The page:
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Body To Statue Process

Fossilize a body whose soft tissues have been infused with material that can be fossilized.
 
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Place the person in a statuesque pose, do that thing on the second line somehow, then fossilize it using another "somehow" process.

You get an actual stone statue that's actually that person, dressed nicely and in a nice pose. (The clothes were treated in step 1 as well.)

doctorremulac3, Apr 16 2020

Plastination https://en.wikipedi...g/wiki/Plastination
Solidified, and Widely Known To Exist. [8th of 7, Apr 16 2020]

Calcification https://en.wikipedi.../wiki/Calcification
Sounds painful... [neutrinos_shadow, Apr 16 2020]

Progressive osseous heteroplasia https://en.wikipedi...sseous_heteroplasia
Very nasty [8th of 7, Apr 16 2020]

https://en.wikipedi.../wiki/Sokushinbutsu [2 fries shy of a happy meal, Apr 17 2020]

[link]






       So, plastination <link> but using a silicate - or carbonate - based process ?   

       Nice idea ... but so far, rather WIBNI.   

       Obviously it works for real fossils, but the mineralization process is not exactly quick, and it doesn't preserve soft tissues. Quite what chemistry could be used is not immediately obvious.
8th of 7, Apr 16 2020
  

       The proven "somehow" process has been well tested and applied through history. It brought us electricity, put a man on the Moon and... put some other men on the Moon too.
doctorremulac3, Apr 16 2020
  

       Ah... what you need then is some Nazis. Very good at that sort of stuff.
8th of 7, Apr 16 2020
  

       Talk to the people at BodyWorlds™. They know a thing or two about plastination. Some of their circulatory- and nervous-system models are even superimposed on the correctly gendered skeleton.
Sgt Teacup, Apr 16 2020
  

       It's going to be a bit disheartening to set up your petrification experiment and then come back ten million years later to find that it hasn't quite worked...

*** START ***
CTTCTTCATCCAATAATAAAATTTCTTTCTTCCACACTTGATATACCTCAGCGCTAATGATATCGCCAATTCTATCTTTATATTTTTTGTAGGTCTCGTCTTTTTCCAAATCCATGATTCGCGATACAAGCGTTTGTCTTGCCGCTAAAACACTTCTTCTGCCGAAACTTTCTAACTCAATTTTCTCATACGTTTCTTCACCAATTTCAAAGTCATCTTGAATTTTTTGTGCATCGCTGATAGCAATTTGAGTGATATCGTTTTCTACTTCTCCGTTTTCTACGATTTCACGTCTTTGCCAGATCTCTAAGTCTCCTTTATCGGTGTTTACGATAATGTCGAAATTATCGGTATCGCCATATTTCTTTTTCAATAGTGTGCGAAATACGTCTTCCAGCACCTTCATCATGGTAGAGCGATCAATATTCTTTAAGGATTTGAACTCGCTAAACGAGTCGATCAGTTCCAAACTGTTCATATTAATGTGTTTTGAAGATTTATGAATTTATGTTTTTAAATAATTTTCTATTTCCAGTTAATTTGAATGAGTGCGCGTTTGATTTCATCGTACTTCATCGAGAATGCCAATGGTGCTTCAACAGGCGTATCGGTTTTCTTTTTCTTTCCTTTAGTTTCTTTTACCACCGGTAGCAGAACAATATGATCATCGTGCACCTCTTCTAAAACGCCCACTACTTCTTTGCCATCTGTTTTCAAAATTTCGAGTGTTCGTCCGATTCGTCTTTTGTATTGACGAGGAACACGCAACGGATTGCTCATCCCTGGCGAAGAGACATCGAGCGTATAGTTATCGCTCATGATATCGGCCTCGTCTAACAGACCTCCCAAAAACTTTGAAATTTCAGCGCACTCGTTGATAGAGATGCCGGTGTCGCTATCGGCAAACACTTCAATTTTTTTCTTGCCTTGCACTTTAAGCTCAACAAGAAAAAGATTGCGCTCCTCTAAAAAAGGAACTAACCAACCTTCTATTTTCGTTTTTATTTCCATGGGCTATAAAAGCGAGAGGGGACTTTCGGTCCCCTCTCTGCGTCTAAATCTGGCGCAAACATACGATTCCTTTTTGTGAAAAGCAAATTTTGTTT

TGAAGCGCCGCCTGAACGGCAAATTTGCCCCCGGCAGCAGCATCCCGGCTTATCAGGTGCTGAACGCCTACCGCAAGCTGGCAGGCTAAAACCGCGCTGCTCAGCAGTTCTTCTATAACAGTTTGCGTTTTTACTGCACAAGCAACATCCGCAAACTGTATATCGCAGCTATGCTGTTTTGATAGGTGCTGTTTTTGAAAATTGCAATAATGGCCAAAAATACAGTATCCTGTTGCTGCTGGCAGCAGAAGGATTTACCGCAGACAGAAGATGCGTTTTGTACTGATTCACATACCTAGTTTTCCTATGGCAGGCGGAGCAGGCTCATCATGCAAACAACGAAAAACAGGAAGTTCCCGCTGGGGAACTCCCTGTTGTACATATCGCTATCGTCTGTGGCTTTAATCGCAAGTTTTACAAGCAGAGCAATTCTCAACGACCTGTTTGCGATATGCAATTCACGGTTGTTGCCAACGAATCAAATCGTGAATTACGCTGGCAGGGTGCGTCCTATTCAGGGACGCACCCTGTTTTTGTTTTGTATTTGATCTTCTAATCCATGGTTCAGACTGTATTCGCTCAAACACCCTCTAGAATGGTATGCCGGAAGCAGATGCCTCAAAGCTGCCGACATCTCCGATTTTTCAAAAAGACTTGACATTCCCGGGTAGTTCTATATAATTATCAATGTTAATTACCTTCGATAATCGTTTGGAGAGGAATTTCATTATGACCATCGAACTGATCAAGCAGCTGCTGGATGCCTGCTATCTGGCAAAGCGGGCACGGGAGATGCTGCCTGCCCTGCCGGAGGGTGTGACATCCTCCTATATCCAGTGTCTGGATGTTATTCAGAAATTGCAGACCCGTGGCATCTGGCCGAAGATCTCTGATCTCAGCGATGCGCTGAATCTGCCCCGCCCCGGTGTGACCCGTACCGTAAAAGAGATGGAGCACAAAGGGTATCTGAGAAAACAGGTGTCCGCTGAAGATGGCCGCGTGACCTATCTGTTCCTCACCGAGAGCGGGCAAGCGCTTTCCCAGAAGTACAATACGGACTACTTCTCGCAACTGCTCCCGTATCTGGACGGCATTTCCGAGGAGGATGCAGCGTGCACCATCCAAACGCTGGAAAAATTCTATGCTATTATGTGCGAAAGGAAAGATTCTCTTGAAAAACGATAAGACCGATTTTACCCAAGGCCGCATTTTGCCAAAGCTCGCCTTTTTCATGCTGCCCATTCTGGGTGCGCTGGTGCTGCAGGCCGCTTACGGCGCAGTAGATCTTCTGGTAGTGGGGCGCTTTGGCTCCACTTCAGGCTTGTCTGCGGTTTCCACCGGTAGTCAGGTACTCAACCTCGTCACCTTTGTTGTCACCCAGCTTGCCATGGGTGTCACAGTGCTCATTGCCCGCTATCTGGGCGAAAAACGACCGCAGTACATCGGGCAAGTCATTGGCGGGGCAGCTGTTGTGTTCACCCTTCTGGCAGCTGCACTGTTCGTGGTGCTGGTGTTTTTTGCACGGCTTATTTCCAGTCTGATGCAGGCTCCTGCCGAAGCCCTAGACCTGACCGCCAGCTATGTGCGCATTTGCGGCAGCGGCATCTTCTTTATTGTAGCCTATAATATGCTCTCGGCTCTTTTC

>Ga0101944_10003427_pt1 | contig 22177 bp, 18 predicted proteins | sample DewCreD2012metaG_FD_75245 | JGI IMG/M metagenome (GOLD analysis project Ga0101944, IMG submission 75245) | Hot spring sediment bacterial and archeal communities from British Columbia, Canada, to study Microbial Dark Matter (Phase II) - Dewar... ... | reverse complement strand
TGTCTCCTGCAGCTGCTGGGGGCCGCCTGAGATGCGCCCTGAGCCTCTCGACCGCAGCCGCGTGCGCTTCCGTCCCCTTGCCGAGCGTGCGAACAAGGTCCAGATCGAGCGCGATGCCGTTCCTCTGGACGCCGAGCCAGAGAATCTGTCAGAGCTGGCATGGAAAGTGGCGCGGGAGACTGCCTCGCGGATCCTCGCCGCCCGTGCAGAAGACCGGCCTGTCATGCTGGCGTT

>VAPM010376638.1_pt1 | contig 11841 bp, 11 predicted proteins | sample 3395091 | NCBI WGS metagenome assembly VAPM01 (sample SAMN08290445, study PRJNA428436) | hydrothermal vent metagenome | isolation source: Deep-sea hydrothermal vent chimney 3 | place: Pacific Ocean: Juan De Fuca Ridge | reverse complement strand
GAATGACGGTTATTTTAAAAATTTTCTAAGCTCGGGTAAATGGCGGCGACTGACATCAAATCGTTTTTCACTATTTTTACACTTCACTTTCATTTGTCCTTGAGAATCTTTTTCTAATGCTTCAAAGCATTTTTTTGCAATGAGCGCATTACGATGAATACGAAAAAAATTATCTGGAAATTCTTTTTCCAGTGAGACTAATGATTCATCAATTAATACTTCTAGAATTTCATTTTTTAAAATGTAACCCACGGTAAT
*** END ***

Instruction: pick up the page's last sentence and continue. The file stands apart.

// correctly gendered skeleton //   

       Er, where does one obtain such a thing as an incorrectly gendered ... no, actually, don't answer that ...
8th of 7, Apr 16 2020
  

       You could infect your "volunteer" before death with a calcification disease (too much Vitamin D and not enough Vitamin K seems to do the trick...) to start the process.
neutrinos_shadow, Apr 16 2020
  

       There's a nasty genetic disease that causes excessive bone growth and deposition; fluorine can have a similar effect.   

       Ah yes ...<link>
8th of 7, Apr 16 2020
  

       But that's just adding more bone at various places, does nothing to calcify soft tissues without deforming them which is what's needed.   

       That's where my idea of using a process of some kind comes in.   

       I may need to be a little more specific on my patent application though.
doctorremulac3, Apr 16 2020
  

       I once saw a horror film where there was some mad artist with a habit of making statues using what I think was meant to be a derivative of the lost wax process.
But if I remember correctly the film-makers didn't have a good handle on how the seminal process worked (and didn't bother to ask). So the victim was still alive in the investment when molten metal was poured in - essentially as in full-mould casting. I was more annoyed by the implausibility than anything.
  

       Anyway, if you were willing to dissolve, rot and/or burn the flesh out first, you might be able to cast stone into such a form.
Loris, Apr 17 2020